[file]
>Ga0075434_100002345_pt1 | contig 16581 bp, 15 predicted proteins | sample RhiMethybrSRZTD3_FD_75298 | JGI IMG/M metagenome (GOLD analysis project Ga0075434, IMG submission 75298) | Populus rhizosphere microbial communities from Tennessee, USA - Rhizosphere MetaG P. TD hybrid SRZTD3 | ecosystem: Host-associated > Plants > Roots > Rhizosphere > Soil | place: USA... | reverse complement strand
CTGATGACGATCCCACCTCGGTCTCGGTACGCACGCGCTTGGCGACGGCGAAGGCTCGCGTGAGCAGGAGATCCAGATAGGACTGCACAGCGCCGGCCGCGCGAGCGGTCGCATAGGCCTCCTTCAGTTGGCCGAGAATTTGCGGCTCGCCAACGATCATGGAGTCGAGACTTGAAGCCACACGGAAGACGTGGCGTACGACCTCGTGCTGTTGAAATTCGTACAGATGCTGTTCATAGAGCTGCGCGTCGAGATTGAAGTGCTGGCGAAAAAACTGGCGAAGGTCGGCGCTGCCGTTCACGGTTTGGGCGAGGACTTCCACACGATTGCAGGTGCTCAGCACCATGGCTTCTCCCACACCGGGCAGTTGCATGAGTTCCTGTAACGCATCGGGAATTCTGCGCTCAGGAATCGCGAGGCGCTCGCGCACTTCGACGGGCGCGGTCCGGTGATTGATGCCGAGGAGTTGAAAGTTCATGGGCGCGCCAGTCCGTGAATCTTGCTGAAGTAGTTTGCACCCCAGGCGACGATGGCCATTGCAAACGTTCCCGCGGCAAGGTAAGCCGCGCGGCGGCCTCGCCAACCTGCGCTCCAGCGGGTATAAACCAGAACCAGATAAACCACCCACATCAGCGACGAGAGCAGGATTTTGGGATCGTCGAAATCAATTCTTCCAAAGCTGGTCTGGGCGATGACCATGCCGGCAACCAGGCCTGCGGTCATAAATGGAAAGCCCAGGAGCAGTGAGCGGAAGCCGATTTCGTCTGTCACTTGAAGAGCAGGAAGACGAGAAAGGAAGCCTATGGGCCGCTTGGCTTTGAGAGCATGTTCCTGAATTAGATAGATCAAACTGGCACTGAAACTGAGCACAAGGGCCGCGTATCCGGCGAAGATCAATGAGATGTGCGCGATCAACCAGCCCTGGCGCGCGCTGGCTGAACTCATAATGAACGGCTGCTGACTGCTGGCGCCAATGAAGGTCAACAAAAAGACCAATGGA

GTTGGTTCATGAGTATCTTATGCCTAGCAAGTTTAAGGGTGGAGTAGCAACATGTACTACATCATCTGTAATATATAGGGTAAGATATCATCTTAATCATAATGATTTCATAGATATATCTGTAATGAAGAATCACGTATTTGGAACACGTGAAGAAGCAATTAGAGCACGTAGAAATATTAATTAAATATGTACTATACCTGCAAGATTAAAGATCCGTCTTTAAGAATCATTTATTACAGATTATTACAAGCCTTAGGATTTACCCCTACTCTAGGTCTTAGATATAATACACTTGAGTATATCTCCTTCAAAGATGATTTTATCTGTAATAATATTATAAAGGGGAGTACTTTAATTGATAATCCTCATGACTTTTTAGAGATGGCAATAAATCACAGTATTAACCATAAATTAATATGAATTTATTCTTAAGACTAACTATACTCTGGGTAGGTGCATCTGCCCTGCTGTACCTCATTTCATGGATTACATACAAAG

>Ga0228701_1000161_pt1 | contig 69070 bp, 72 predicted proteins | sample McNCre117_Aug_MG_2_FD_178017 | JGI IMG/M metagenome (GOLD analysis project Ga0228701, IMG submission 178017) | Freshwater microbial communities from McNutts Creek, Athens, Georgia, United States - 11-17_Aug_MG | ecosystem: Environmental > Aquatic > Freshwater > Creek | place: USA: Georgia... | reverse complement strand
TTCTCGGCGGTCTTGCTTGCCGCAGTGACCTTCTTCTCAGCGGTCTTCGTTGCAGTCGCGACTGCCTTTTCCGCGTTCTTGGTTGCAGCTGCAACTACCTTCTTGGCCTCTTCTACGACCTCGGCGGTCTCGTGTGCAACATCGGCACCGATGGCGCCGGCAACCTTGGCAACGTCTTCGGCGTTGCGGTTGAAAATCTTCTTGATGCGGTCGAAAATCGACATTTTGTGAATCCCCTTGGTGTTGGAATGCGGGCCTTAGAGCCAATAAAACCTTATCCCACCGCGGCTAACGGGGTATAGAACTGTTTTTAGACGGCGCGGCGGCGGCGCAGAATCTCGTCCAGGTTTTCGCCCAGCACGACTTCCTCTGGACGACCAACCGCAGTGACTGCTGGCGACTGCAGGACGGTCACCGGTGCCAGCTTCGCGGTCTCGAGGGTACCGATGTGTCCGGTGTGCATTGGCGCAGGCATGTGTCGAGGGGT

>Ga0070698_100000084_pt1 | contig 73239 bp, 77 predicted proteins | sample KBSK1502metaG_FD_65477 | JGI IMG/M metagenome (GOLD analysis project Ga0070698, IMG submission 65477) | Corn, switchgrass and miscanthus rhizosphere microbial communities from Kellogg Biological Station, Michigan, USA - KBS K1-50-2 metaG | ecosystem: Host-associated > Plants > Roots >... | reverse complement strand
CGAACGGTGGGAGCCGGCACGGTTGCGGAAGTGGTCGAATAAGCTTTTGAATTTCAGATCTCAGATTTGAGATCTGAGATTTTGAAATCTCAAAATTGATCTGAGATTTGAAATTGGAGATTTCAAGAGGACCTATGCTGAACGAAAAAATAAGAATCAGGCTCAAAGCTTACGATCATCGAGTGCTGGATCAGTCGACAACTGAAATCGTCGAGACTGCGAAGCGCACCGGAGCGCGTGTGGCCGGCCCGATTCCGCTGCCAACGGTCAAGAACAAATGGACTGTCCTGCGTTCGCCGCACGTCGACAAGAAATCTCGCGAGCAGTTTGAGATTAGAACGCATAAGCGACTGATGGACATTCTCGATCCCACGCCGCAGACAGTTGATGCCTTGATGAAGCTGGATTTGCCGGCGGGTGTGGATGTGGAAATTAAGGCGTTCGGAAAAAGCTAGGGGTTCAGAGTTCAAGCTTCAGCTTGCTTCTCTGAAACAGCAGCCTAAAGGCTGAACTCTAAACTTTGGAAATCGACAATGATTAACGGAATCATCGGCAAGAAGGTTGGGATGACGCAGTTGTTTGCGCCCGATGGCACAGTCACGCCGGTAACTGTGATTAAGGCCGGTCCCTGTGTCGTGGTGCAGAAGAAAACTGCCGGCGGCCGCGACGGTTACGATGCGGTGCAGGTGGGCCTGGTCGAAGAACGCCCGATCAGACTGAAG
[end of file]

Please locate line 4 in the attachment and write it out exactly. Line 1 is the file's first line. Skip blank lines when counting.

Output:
>Ga0228701_1000161_pt1 | contig 69070 bp, 72 predicted proteins | sample McNCre117_Aug_MG_2_FD_178017 | JGI IMG/M metagenome (GOLD analysis project Ga0228701, IMG submission 178017) | Freshwater microbial communities from McNutts Creek, Athens, Georgia, United States - 11-17_Aug_MG | ecosystem: Environmental > Aquatic > Freshwater > Creek | place: USA: Georgia... | reverse complement strand